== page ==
Design of serrate-semi-circular riblets with application to skin friction reduction on engineering surface

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    Drag reduction in wall-bounded flows can be achieved by the passive flow control technique through the application of bio-inspired riblet surfaces. This paper presents the innovative design of Serrate-Semi-Circular riblet surfaces particularly focusing on the intrinsic relationship between the riblet features and the turbulent boundary layer structure resulting from these surfaces in engineering applications. The available experimental facilities, instrumentation (i.e. hotwire) and measurement techniques (i.e. velocity spectra) have been employed to investigate the boundary layer velocity profiles and skin friction for flat plate and Serrate-Semi-Circular riblet surfaces. Both the simulation and experimental wind tunnel testing results show that the Serrate-Semi-Circular riblet surface can provide 7% drag reduction, which is better than other riblet configurations, such as V and U shaped ones

    Aeroacoustic and aerodynamic performances of an aerofoil subjected to sinusoidal leading edges

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    This paper presents the preliminary results on the aeroacoustic and aerodynamic performances of a NACA65-(12)10 aerofoil subjected to 12 sinusoidal leading edges. The serration patterns of these leading edges are formed by cutting into the main body of the aerofoil, instead of extending the leading edges. Any of the leading edges, when attached to the main body of the aerofoil, will always result in the same overall chord length. The experiment was mainly performed in an aeroacoustic wind tunnel facility, although a separate aerodynamic type wind tunnel was also used for the force measurements. These sinusoidal leading edges were investigated for their effectiveness in suppressing the laminar instability tonal noise (trailing edge self-noise) and turbulence–leading edge interaction noise. The largest reduction in aerofoil noise tends to associate with the sinusoidal leading edge of the largest amplitude, and smallest wavelength. However, noticeable noise increase at high frequency is also observed for this combination of serration. In terms of the aerodynamic performance, increasing the serration wavelength tends to improve the stall angles, but the lift coefficient at the pre-stall regime is generally lower than that produced by the baseline leading edge. For a sinusoidal leading edge with large serration amplitude, the effect of the reduction in “lift-generating” surface is manifested in the significant reduction of the lift coefficients and lift curve slope. The sinusoidal leading edge that produces the best performance in the post-stall regime belongs to the largest wavelength and smallest amplitude, where the lift coefficients are shown to be better than the baseline leading edge. In conclusion, large amplitude and small wavelength is beneficial for noise reduction, whilst to maintain the aerodynamic lift a small amplitude and large wavelength is preferred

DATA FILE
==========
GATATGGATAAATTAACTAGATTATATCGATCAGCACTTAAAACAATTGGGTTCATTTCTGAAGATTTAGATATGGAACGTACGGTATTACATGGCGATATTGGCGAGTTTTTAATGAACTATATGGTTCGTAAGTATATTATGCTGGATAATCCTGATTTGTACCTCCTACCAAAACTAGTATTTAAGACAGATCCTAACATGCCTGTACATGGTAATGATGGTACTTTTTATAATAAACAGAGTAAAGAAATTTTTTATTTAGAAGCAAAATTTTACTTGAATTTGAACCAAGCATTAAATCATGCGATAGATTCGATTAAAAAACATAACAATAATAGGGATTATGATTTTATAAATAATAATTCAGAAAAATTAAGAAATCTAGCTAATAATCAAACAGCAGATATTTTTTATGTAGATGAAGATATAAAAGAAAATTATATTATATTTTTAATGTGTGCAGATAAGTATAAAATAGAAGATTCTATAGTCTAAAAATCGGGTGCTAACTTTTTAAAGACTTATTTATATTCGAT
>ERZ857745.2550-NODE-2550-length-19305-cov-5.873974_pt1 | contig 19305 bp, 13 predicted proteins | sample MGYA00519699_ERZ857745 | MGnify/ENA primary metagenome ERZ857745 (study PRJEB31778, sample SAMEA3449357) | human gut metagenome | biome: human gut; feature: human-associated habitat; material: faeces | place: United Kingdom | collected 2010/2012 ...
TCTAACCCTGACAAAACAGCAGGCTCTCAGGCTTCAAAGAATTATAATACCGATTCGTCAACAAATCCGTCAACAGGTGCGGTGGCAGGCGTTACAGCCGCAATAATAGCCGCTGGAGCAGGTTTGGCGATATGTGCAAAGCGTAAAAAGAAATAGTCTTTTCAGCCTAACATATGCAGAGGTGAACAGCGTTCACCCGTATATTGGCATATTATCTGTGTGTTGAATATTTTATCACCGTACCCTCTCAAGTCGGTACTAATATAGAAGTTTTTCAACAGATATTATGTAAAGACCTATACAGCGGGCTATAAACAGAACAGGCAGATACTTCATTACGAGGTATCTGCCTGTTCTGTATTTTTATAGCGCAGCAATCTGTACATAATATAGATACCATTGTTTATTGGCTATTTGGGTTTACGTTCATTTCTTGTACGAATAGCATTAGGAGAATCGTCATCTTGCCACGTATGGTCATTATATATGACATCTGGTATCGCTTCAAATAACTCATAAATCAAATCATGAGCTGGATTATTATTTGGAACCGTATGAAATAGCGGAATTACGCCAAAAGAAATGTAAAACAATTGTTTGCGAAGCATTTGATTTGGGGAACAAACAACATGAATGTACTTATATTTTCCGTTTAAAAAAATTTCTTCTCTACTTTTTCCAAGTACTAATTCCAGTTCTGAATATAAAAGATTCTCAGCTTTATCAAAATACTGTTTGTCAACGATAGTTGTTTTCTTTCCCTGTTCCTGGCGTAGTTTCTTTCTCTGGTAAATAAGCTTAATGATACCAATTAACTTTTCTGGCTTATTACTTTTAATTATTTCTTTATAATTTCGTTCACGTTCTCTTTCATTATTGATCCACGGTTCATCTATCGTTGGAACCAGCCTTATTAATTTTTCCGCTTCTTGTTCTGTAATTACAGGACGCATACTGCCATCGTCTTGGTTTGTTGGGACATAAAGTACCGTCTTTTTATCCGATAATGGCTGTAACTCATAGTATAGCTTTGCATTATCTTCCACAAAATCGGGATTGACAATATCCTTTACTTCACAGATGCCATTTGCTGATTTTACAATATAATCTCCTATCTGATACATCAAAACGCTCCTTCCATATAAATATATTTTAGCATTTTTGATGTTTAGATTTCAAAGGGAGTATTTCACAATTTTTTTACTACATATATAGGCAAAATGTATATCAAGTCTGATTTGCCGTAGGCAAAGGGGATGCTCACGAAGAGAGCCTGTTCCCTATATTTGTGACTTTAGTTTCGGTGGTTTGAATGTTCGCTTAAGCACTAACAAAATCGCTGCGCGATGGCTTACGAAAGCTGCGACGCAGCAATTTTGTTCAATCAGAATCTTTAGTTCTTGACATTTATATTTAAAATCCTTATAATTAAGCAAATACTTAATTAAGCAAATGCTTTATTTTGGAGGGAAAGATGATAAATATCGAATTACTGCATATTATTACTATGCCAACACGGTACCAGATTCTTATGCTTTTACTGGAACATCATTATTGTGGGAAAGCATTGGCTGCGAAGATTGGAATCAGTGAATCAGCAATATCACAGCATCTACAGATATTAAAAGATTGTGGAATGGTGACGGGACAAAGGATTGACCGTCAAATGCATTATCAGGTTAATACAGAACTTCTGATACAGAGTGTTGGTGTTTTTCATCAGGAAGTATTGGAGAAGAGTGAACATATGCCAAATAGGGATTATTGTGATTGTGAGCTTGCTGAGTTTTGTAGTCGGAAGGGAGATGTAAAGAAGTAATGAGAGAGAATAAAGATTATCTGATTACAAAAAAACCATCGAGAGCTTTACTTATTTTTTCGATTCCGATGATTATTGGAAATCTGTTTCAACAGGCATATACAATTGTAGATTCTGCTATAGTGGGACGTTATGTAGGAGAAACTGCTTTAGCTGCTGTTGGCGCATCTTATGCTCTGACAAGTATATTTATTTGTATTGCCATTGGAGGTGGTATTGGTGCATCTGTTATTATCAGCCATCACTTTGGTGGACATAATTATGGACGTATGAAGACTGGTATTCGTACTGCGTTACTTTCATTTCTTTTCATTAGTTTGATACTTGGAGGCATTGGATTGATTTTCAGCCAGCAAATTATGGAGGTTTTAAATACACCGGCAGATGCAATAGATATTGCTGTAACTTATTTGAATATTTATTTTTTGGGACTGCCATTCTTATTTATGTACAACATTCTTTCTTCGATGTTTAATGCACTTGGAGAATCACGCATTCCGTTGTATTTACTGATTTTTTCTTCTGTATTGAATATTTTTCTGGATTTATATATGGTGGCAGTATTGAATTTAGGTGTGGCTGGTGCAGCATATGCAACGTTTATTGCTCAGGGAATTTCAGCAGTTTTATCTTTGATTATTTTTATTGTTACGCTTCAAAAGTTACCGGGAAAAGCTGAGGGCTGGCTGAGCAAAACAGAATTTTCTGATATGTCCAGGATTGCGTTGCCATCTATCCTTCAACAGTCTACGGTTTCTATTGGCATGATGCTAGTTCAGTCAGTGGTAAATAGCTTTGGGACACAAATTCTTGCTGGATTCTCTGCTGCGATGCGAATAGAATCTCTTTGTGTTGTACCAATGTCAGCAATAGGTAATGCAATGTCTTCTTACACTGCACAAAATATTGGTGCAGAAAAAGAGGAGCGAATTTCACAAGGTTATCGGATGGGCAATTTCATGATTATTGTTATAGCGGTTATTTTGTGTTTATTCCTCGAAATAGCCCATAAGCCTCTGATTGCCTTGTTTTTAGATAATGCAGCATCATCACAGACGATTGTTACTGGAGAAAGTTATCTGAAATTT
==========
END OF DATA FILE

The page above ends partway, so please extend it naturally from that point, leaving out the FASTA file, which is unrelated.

Statistical-Empirical Modelling of Aerofoil Noise Subjected to Leading Edge Serrations and Aerodynamic Identification of Noise Reduction Mechanisms